Help! Combinational Circuit Design

Discussion in 'Homework Help' started by jdimpas, Dec 22, 2011.

  1. jdimpas

    Thread Starter New Member

    Nov 8, 2011
    Hi Everyone, would like to ask help in answering the given problem. I'm having hard time figuring out the answer. Appreciate any reply to this thread. TIA

    Here's the given:

    Design a circuit which will yield the product of two binary numbers n and m, where 00 [​IMG] n [​IMG] 11 and 000 [​IMG] m [​IMG] 101. For example, if n = 10 and m = 001, then the product is n x m = 10 x 001 = 0010.

    Let the variables A and B represent the first and second digits of n ,respectively (i.e., in the above example A = 1 and B = 0). Let the variables C, D, and E represent the first, second, and third digits of m, respectively (in the above example C = 0, D = 0, and E = 1). Also let the variables W, X, Y, and Z represent the first, second, third, and fourth digits of the product. (In the above example W = 0, X = 0, Y = 1, and Z = 0.) Assume that m > 101 never occurs as a network input.


    Design the network using only 2- and 3-input NOR gates and inverters. Try to minimize the total number of gates and inverters required. The variables A, B, C, D, and E will be available from toggle switches. Any solution that uses 16 or fewer gates and inverters (not counting the 5 inverters for the inputs) is acceptable.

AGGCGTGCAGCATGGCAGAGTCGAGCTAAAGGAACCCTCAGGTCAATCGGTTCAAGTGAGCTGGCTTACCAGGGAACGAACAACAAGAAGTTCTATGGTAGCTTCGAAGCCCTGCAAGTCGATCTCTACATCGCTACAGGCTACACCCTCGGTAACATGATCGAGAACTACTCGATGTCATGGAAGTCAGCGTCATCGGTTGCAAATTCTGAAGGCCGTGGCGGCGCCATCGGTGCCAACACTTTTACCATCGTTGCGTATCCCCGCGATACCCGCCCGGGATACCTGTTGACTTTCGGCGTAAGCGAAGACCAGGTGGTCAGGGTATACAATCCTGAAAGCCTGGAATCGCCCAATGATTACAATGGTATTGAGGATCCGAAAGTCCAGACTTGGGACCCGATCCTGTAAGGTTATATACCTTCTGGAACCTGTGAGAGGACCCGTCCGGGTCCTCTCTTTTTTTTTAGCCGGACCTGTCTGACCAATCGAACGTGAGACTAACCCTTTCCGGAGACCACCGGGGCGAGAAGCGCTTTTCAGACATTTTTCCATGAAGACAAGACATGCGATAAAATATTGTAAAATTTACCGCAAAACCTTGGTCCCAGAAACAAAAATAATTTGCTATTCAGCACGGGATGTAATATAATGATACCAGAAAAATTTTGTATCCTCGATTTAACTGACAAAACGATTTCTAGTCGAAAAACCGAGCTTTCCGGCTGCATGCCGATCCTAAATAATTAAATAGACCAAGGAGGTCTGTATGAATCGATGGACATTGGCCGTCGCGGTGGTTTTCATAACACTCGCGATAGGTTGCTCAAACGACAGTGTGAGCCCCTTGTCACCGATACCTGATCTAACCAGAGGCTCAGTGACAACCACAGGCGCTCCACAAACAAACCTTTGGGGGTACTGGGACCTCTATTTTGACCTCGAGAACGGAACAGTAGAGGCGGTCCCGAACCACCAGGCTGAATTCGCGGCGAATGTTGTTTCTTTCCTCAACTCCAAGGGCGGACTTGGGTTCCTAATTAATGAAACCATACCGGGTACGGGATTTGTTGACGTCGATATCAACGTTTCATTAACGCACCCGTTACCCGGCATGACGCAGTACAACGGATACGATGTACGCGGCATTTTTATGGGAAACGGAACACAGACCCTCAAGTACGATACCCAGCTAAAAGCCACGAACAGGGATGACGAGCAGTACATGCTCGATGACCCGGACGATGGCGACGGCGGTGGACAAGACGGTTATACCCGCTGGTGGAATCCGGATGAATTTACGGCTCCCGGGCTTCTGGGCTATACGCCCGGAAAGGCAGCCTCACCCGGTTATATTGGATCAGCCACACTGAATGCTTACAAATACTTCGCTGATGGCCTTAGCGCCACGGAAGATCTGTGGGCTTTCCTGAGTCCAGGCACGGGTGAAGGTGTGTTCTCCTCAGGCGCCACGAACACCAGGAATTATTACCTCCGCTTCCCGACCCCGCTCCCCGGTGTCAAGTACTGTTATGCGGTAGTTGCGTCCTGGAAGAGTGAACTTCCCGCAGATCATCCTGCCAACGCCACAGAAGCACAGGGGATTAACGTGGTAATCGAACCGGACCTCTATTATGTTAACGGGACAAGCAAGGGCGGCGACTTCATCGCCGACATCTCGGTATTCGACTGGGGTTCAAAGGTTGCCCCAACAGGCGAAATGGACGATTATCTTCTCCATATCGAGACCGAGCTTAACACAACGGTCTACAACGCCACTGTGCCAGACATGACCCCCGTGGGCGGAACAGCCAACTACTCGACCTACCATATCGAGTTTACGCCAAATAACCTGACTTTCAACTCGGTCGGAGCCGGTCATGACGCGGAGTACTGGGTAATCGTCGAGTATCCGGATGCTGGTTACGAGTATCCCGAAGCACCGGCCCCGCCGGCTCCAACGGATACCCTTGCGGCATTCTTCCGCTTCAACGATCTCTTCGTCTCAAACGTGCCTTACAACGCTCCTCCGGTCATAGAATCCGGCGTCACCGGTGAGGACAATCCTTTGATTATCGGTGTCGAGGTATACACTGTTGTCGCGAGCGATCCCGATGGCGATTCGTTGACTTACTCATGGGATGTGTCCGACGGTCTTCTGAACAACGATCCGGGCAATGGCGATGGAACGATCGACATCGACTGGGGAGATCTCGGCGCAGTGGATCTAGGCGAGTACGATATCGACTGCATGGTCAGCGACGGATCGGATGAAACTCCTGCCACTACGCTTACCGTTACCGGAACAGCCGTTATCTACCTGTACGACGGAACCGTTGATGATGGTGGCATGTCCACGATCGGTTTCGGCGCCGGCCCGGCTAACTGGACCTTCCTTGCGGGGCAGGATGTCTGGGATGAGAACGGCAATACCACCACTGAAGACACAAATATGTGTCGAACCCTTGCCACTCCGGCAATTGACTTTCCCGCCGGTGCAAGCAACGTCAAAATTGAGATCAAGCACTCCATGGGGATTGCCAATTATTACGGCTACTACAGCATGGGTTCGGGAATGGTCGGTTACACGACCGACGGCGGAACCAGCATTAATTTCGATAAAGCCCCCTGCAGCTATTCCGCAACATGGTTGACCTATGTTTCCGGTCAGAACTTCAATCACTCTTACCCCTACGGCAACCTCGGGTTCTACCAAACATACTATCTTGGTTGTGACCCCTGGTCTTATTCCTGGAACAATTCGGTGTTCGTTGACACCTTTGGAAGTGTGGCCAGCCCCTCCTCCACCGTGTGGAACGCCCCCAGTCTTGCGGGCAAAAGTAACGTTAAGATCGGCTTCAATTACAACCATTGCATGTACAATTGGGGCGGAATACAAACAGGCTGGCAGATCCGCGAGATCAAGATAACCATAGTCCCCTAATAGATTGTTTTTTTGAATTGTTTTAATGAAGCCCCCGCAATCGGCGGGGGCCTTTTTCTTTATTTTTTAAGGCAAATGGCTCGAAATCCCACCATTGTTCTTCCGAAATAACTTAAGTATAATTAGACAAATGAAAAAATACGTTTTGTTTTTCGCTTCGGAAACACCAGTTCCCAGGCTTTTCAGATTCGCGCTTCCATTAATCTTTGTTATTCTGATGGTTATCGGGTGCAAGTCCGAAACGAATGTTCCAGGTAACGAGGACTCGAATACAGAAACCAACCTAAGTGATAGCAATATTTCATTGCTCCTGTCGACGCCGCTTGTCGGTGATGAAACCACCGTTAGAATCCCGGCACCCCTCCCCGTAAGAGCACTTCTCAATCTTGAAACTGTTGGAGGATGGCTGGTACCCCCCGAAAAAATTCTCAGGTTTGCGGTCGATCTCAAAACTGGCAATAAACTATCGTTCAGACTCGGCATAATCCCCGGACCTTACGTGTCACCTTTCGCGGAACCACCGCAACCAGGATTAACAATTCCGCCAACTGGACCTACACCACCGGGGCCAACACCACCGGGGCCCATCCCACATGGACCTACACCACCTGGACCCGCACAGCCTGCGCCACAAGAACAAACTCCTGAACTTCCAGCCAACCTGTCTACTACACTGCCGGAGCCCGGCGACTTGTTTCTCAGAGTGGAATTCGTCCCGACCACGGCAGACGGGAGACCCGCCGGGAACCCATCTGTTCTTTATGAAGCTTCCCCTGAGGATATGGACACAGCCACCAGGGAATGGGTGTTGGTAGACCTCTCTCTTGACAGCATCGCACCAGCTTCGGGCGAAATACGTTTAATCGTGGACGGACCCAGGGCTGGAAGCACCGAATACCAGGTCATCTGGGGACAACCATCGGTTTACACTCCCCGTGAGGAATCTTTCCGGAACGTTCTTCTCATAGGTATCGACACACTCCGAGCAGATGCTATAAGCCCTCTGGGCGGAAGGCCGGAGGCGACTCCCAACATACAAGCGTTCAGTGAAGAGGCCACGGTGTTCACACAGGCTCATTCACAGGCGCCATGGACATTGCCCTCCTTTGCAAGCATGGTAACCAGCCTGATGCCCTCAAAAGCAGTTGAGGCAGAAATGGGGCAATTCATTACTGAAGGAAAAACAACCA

here the original given scanned file from the book:
  2. Georacer


    Nov 25, 2009
    Fair enough. Have you done any efforts towards solving the problem? You should post any thoughts or schematics you have come up so far, even if they are wrong.

    The way I would go with it, is to notice that factor n is only two bits long. Thus, I could multiply m with both n's bits and then add the two results in an adequate way.
  3. kwso

    New Member

    Jan 3, 2012
    You may solve it by drawing a complete truth table, ....then you will find each output as,

    W = A.C
    X = A.D + B.C
    Y = A.E + B.D
    Z = B.E
  4. Georacer


    Nov 25, 2009

    Generally, it is a good practice to let the inquirer make an effort or two before handing him the answer.

    If a ready answer is given straight from the beginning, no learning process takes place.